The user can select a displayed option, or access other options (e.g., by selecting or providing a More instruction) using any suitable approach. In some embodiments, the user can provide an instruction using an input mechanism associated with the display. The input mechanism can be embedded in or coupled to the display (e.g., one or more buttons, switches or a touch screen), or include an input mechanism remote from the display (e.g., a wired or wireless button or switch located on the handlebars near the brakes or shifters, or a touch screen or touch pad embedded in the handlebar grips). In some embodiments, the user can instead or in addition use an input mechanism associated with the electronic device. For example, the input mechanism can include one or more buttons, switches, a touch screen, a scroll wheel, or any other suitable input mechanism included in the electronic device. Because the electronic device can be located in a user's pocket, or in a location away from the user's hands, the electronic device can be associated with a hands-free input mechanism, or a remote input mechanism positioned near the user's hands. For example, the electronic device can receive inputs from voice or other audio commands (e.g., using a microphone coupled to the electronic device), based on the user's movements (e.g., using an accelerometer or other motion sensing component located in the electronic device or placed on the user, for example on the user's head or helmet or on the user's arm), or any other suitable hands-free input mechanism. As another example, the electronic device can receive inputs using a wired or wireless remote controller, for example located near the user's hands (e.g., on the handlebar). The remote controller can include any suitable input mechanism, including for example one or more buttons, switches, touch screens, or any other suitable input mechanism.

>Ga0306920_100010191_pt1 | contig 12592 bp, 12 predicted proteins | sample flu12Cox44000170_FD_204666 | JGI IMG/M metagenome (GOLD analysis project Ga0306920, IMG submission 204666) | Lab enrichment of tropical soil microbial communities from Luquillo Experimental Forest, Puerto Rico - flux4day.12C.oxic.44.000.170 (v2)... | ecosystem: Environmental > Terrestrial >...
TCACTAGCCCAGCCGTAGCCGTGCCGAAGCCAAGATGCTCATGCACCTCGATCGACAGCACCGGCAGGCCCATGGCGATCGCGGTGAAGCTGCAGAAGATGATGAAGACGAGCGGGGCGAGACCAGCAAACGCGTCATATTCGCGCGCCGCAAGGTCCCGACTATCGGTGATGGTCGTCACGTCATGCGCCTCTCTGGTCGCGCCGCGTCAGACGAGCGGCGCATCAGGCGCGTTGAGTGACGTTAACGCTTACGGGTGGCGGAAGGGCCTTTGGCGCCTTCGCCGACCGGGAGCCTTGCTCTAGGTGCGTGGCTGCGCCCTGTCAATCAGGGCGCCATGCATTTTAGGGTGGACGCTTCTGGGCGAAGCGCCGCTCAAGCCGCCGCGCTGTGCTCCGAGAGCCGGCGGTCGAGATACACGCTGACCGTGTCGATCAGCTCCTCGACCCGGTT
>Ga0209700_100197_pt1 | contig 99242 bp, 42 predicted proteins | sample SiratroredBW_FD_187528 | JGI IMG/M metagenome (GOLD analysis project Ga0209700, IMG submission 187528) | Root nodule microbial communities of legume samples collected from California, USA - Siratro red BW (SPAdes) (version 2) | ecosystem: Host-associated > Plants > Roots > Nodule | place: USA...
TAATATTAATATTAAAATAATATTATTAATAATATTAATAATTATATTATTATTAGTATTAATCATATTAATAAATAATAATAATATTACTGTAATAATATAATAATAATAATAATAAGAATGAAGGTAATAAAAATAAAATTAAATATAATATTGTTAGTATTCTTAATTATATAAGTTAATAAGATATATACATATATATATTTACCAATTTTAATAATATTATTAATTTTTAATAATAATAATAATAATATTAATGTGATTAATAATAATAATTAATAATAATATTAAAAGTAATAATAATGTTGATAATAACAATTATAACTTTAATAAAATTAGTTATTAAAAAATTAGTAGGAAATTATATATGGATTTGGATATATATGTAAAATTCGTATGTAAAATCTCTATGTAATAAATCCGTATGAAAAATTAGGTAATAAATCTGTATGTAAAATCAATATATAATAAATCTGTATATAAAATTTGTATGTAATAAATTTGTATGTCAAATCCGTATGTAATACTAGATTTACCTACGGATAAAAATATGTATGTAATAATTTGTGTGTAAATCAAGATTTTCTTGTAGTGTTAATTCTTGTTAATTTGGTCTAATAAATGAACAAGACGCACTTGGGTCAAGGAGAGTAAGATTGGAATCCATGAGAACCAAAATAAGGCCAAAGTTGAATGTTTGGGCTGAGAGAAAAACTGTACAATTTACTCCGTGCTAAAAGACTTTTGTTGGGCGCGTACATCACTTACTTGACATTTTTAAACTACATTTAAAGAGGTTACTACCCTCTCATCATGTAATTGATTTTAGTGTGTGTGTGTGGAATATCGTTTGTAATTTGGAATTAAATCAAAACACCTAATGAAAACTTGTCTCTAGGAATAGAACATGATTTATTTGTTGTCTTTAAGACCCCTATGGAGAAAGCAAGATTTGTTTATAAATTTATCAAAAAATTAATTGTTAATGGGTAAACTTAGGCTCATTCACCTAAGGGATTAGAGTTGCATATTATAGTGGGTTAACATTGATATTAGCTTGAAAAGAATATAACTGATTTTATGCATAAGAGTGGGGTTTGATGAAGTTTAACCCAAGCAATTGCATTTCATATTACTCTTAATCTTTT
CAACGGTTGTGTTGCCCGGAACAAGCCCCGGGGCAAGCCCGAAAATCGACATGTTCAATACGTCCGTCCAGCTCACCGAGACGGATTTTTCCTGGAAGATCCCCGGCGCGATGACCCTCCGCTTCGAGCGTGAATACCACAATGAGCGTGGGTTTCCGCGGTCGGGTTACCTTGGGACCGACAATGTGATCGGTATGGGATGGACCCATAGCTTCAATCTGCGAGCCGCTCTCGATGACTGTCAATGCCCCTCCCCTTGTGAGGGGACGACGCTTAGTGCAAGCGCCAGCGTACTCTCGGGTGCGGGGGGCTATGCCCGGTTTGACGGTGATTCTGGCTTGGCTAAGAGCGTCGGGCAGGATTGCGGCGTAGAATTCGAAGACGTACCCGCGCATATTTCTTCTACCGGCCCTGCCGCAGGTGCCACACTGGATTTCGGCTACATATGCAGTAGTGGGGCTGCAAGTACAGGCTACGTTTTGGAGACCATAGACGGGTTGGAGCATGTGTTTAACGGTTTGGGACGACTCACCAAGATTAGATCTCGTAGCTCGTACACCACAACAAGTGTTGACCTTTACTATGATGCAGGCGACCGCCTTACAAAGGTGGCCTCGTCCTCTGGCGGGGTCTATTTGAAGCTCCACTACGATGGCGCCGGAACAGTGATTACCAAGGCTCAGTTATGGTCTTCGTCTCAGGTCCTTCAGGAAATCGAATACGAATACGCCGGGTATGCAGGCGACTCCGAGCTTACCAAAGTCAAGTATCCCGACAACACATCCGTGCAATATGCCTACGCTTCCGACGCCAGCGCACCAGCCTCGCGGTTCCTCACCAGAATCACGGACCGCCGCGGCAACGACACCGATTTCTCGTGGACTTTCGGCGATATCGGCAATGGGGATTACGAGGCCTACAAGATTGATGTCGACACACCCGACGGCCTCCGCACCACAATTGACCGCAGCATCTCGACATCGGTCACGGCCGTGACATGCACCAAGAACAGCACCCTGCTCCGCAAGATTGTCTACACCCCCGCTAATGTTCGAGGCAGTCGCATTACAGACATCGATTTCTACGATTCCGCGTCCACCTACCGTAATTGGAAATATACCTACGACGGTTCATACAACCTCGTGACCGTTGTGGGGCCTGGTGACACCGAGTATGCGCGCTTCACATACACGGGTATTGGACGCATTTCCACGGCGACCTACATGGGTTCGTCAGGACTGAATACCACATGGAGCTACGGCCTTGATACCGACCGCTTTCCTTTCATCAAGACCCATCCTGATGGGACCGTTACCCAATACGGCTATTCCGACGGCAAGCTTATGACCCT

The generated riding characteristics can be provided to the user using any suitable approach. In some embodiments, the riding characteristics can be provided as audio to the user. For example, the user can have a headset or earpiece through which audio feedback can be provided. As another example, one or more of the display and electronic device can include a speaker or audio output component for providing audio reflecting riding characteristics. In some embodiments, the riding characteristics can instead or in addition be visually provided to the user. For example, a visual representation of one or more riding characteristics can be provided to the user using any suitable approach, for example automatically or in response to a user request. Subsequent riding characteristics can be provided instead of or in addition to currently or previously provided characteristics (e.g., add or replace displayed information, or repeat previously provided audio feedback before providing the next feedback). The subsequent riding characteristics can be provided automatically, for example as a cycle of riding characteristics, or in response to the user requesting subsequent information (e.g., in response to receiving an input from an input mechanism). In some embodiments, the input mechanism can allow a user to request and access a particular riding characteristic or set of riding characteristics of interest.